Despite dropping significantly from their peak last summer, gas prices are surging across much of the country—an issue that’s likely to be a headache for President Joe Biden ahead of the 2024 election.
Nowhere in the U.S. are gas prices currently as high as in California, where it is generally more expensive because of heavy taxes aimed at reducing carbon emissions and the type of gas manufactured.
The average price of gas in California has remained consistently over the $5 mark over the past year, with a gallon of regular gas costing drivers $5.439 as of September 11, according to American Automobile Association (AAA). By comparison, the national average price for gas was $3.832 per gallon as of September 11, according to AAA.
But while Californians are used to high gas prices, other states have seen the cost for the fuel jump in a way they were not used to.
Nationwide, there’s been an average rise of 12 cents from last year, with 35 states reporting increases. Nine states have seen a jump of at least 30 cents during the past year, according to data from AAA as of September 10.
The nine states are Iowa (where prices are up 0.518 cents compared to this time last year), Oklahoma (up 0.443 cents), Washington (up 0.409 cents), Arizona (up 0.37 cents), Missouri (up 0.327 cents), North Dakota (up 0.321 cents), Arkansas (up 0.309 cents), Minnesota (up 0.306 cents) and Georgia (up 0.304 cents).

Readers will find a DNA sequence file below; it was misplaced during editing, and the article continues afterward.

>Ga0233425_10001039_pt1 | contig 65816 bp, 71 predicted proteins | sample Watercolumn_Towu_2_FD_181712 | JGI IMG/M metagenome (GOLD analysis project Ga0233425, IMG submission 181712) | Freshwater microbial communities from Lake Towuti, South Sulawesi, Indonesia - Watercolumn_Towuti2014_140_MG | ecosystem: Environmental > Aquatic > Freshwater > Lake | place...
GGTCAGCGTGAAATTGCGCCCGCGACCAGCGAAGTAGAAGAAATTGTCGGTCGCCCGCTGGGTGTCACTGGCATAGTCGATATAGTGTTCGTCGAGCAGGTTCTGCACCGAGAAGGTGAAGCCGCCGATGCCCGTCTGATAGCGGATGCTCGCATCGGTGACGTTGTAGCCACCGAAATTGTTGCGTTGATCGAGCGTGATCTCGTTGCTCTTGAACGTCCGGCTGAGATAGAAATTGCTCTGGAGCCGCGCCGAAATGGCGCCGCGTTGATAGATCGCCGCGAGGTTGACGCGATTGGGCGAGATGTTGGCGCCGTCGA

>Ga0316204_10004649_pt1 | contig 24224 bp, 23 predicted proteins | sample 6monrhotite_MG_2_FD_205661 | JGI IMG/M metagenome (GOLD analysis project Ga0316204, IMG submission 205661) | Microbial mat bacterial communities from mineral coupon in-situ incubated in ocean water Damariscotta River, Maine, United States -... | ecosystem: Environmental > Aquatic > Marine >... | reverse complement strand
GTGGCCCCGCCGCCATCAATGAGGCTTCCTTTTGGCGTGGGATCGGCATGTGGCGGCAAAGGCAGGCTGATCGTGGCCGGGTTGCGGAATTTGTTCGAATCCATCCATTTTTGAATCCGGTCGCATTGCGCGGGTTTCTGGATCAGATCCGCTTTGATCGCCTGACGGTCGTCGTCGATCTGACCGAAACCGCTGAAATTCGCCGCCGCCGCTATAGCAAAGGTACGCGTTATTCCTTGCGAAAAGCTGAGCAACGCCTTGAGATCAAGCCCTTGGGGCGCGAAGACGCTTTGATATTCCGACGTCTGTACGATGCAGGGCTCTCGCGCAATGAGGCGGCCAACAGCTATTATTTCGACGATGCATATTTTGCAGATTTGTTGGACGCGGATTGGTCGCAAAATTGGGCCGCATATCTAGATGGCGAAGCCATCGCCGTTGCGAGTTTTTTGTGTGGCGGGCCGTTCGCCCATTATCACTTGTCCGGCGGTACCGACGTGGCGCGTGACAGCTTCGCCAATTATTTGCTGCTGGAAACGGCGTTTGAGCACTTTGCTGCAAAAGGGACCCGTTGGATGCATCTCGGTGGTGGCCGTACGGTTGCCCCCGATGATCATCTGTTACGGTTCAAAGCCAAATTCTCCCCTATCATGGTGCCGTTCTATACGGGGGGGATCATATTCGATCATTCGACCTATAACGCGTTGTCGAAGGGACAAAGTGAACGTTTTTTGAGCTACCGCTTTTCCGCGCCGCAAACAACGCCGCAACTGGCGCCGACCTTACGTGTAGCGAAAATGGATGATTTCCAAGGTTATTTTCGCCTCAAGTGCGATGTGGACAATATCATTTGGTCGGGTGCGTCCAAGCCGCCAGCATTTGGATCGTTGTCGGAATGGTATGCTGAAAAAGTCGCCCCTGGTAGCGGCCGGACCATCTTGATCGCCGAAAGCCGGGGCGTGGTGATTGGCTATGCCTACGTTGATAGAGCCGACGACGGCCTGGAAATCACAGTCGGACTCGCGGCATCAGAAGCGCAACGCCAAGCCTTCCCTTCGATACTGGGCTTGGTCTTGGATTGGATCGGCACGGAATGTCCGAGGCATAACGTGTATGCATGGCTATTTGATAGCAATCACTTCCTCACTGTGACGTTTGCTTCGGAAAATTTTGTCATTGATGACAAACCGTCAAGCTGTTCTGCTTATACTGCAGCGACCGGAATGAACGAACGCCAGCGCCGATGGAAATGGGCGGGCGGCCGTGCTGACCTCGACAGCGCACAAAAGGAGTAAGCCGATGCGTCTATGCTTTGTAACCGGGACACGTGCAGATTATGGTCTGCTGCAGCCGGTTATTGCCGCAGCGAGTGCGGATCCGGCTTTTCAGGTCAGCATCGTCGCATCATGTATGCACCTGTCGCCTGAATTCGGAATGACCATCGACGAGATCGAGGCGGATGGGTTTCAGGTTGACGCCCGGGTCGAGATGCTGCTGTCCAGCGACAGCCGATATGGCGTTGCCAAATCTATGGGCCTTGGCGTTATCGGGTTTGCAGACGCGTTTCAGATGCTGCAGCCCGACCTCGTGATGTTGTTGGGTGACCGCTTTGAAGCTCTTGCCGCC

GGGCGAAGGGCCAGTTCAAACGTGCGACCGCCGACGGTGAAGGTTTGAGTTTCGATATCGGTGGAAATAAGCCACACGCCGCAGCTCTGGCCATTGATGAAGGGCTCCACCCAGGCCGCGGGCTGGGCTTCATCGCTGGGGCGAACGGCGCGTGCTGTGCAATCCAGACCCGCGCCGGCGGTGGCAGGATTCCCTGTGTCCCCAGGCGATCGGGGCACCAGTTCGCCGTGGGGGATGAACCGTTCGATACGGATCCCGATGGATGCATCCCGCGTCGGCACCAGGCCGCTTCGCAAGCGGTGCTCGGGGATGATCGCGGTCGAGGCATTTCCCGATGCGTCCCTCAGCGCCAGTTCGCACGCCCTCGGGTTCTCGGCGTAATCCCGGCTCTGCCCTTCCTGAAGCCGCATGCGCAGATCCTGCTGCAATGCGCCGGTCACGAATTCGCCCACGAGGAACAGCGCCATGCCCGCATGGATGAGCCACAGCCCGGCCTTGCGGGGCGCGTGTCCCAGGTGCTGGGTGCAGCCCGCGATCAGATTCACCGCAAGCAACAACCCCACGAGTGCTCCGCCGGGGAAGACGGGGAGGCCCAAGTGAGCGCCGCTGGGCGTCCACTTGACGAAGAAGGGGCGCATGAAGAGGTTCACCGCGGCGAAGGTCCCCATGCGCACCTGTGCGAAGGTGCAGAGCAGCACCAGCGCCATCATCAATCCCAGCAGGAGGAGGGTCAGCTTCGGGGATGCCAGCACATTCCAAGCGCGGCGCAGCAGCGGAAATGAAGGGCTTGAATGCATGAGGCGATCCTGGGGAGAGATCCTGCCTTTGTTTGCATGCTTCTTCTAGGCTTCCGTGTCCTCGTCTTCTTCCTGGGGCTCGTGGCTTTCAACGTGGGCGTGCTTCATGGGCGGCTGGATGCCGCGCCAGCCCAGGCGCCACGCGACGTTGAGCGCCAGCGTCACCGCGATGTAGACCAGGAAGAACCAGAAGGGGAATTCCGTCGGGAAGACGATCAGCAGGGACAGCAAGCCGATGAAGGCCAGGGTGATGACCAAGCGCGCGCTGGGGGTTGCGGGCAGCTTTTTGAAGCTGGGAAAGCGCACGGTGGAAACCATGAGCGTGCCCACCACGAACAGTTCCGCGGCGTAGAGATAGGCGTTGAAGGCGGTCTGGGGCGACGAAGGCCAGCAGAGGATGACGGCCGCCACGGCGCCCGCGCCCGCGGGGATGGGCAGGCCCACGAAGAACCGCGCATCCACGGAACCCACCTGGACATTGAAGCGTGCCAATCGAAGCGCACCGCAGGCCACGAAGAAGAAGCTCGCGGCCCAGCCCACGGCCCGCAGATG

In Iowa, the average price of gas was $3.937 as of September 11. In Oklahoma, it was $3.772. In Arizona, it was $4.362, while in Missouri it was $3.649. In North Dakota, the average price of gas was $4.014 on Monday, while in Arkansas it was $3.478, in Minnesota $3.986 and in Georgia $3.564.
As of September 11, according to AAA, the average price of a gallon of gas in Washington was $5.066. A year ago today, the state reported an average price of $4.654.
Last year, high gas prices, driven up by rampant inflation as well as the Russian invasion of Ukraine in February, proved to be a thorn in Biden’s side as voters felt the pinch at the pump.
Gas prices have dropped across the country since June 2022, when they reached a peak of an average $5.06 per gallon, but surged in August.
Expert Denton Cinquegrana, chief oil analyst at Oil Price Information Service, told Newsweek that prices remain high across the country because “crude oil and gasoline prices in conjunction recently reached the highest levels of the year in the wholesale markets,” driving up prices in the U.S.
Crude oil prices have reached over $80 a barrel in August, up from about $70 in July. As of September 11, the price of crude oil was 86.73, according to OilPrice.com.
Another reason behind the price increase is the heat, with the high temperatures reached this summer across the country, and especially in the South, forcing many refineries to cut back on production.